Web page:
Ira Hoffecker Artist Statement
My paintings are informed by the different identities cities take on over a period of time.
I am interested in how different societies transform and change city spaces over the course of the centuries. My work examines the relationships between people and cities by responding to constant change, reconstruction and restoration in the urban landscape.
Decay, erasure, covering, revealing and rebuilding take place at the same time and are part of my painting practice. I see my process of covering as a metaphor of forgetting and suppressing the past. The process of revealing and sanding the surface down alludes to a process of remembering and coming to terms with historic events. In many of my paintings I use layers of resin which physically separate one layer of paint from the previous one, and create actual and perceptual depth. Those layers are equivalent to the archaeological strata in the evolution of a city. Places are overlaid with multiple histories, layers of paint cover and obscure but each coat is also informed by the previous layer.
I adopt geometric shapes inherent in architecture and maps from different times in history provide the basis of my compositional language. Studying history books, maps and photographs, as well as digesting the city by walking the streets, all inform my understanding of the identity of a place.
On a personal level, my paintings embody my own memories and the cities’ atmospheres, which I am translating through shapes, colours and lines: marks that articulate the physicality of painting. I use painting to explore the city’s evolution and add my own experience to the context.
In my recent work, I was interested in researching the six different political governments and/or regimes and different identities the city of Berlin saw during the past 150 years. Berlin was the capital of the Kingdom of Prussia (1701–1871), then it was the Capital of the German Empire (1871–1918), the Weimar Republic (1919–33) and the Third Reich (1933–45). Berlin in the 1920s was the third largest municipality in the world. At the end of the Second World War Berlin was almost completely destroyed as a consequence of the Nazis’ politics. After the war the city was divided until its reunification in 1989.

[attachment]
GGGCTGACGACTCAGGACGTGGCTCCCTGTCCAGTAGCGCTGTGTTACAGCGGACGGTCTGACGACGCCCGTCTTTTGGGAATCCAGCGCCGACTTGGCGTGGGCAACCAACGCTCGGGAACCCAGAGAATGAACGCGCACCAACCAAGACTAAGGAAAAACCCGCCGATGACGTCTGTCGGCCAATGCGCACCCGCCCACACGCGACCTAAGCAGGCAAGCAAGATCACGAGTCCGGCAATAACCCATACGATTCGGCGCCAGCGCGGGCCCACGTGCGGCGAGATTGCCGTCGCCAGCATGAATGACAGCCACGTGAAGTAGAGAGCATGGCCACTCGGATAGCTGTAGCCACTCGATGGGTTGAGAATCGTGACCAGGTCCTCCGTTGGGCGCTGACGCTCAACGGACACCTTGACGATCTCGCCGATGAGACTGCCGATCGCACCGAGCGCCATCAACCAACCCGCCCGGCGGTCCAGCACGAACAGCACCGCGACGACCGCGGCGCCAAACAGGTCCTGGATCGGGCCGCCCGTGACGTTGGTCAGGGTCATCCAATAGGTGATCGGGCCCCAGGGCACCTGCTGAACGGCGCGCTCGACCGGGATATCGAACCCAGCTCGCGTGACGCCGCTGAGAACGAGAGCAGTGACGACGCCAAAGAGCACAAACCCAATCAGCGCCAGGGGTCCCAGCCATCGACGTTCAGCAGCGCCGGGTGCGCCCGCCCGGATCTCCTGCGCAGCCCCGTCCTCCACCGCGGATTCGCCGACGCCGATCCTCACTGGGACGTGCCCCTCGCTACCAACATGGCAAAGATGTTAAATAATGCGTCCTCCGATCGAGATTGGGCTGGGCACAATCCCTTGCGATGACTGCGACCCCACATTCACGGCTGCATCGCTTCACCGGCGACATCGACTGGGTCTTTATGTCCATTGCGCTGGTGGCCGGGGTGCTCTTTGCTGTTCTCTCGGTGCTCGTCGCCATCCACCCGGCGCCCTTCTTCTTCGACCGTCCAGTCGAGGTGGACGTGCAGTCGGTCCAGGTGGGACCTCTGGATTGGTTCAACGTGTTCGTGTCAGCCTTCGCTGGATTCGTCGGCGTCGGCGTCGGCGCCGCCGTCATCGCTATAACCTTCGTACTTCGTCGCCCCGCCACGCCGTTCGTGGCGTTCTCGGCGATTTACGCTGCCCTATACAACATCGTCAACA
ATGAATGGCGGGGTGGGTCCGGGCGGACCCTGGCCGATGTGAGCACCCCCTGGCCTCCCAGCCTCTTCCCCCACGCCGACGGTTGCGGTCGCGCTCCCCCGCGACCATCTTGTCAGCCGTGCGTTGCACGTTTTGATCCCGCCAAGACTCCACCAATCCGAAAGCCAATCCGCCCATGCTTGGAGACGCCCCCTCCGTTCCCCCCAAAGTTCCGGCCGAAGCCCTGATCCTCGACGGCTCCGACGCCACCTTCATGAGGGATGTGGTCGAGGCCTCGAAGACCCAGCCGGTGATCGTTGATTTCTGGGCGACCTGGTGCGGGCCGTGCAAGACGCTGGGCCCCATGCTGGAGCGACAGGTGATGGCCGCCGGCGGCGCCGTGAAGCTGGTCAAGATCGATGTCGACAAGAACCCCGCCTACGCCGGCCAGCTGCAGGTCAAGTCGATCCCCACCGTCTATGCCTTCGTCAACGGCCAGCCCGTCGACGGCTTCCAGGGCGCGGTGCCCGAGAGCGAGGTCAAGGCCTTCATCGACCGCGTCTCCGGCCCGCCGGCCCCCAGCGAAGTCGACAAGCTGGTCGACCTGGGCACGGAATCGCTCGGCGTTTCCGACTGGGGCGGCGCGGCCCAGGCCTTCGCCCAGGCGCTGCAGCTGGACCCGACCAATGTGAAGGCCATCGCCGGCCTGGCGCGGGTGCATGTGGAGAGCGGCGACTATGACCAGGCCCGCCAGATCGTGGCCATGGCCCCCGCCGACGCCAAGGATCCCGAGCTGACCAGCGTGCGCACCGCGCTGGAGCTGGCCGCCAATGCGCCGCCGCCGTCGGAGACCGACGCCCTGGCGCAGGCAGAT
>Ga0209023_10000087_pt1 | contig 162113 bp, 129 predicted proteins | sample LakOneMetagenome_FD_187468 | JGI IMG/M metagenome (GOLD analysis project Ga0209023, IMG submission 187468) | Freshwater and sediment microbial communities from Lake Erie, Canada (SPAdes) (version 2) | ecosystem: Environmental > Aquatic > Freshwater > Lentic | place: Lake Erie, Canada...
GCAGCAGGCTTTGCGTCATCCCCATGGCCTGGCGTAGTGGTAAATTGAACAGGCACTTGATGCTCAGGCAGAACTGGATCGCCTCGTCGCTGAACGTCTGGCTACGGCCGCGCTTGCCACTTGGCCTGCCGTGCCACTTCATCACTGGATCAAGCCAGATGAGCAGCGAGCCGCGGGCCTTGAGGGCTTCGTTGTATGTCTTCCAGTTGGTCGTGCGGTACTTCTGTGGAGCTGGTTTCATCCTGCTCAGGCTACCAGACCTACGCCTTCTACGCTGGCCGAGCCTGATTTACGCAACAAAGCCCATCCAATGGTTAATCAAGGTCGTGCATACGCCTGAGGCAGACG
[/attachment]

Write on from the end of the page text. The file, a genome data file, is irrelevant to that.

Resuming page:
Especially for this exhibition I have created a body of work that talks about Berlin’s former Jewish quarters, the Scheunenviertel and Spandauer Vorstadt. By the time the Red Army liberated Berlin in 1945, of Berlin’s one-time population of 160,000 Jews before WWII, 55,000 were murdered, 7,000 committed suicide and over 90,000 emigrated. Nazis had erased Jewish life in Berlin and all over Europe. We Germans must never forget that. We must learn from our past and come to terms with this guilt. As horrible as this guilt and the memory of the Shoah is, Germans must accept it as part of their heritage, as part of their identity instead of trying to forget and trying to suppress the past.
Several paintings quote a poem ‘Death Fugue’ by Paul Celan, born as Paul Antschel to a German speaking Jewish family in Romania. His family was killed in concentration camp and Celan survived the war in a forced labour camp. This famous poem is a depiction of concentration camp life. The poem was written in German, Todesfuge. Here is the first verse of the poem, translated into English:
Black milk of daybreak we drink it at evening
we drink it at midday and morning we drink it at night
we drink and we drink
we shovel a grave in the air there you won't lie too cramped
A man lives in the house he plays with his vipers he writes
he writes when it grows dark to Deutschland your golden hair Margareta
he writes it and steps out of doors and the stars are all sparkling, he whistles his hounds to come close
he whistles his Jews into rows has them shovel a grave in the ground
he commands us to play up for the dance.
Together with a composer from New York, Concetta Abbate, I have also recorded a sound piece of the Todesfugue, to which you can listen here at the Zack Gallery.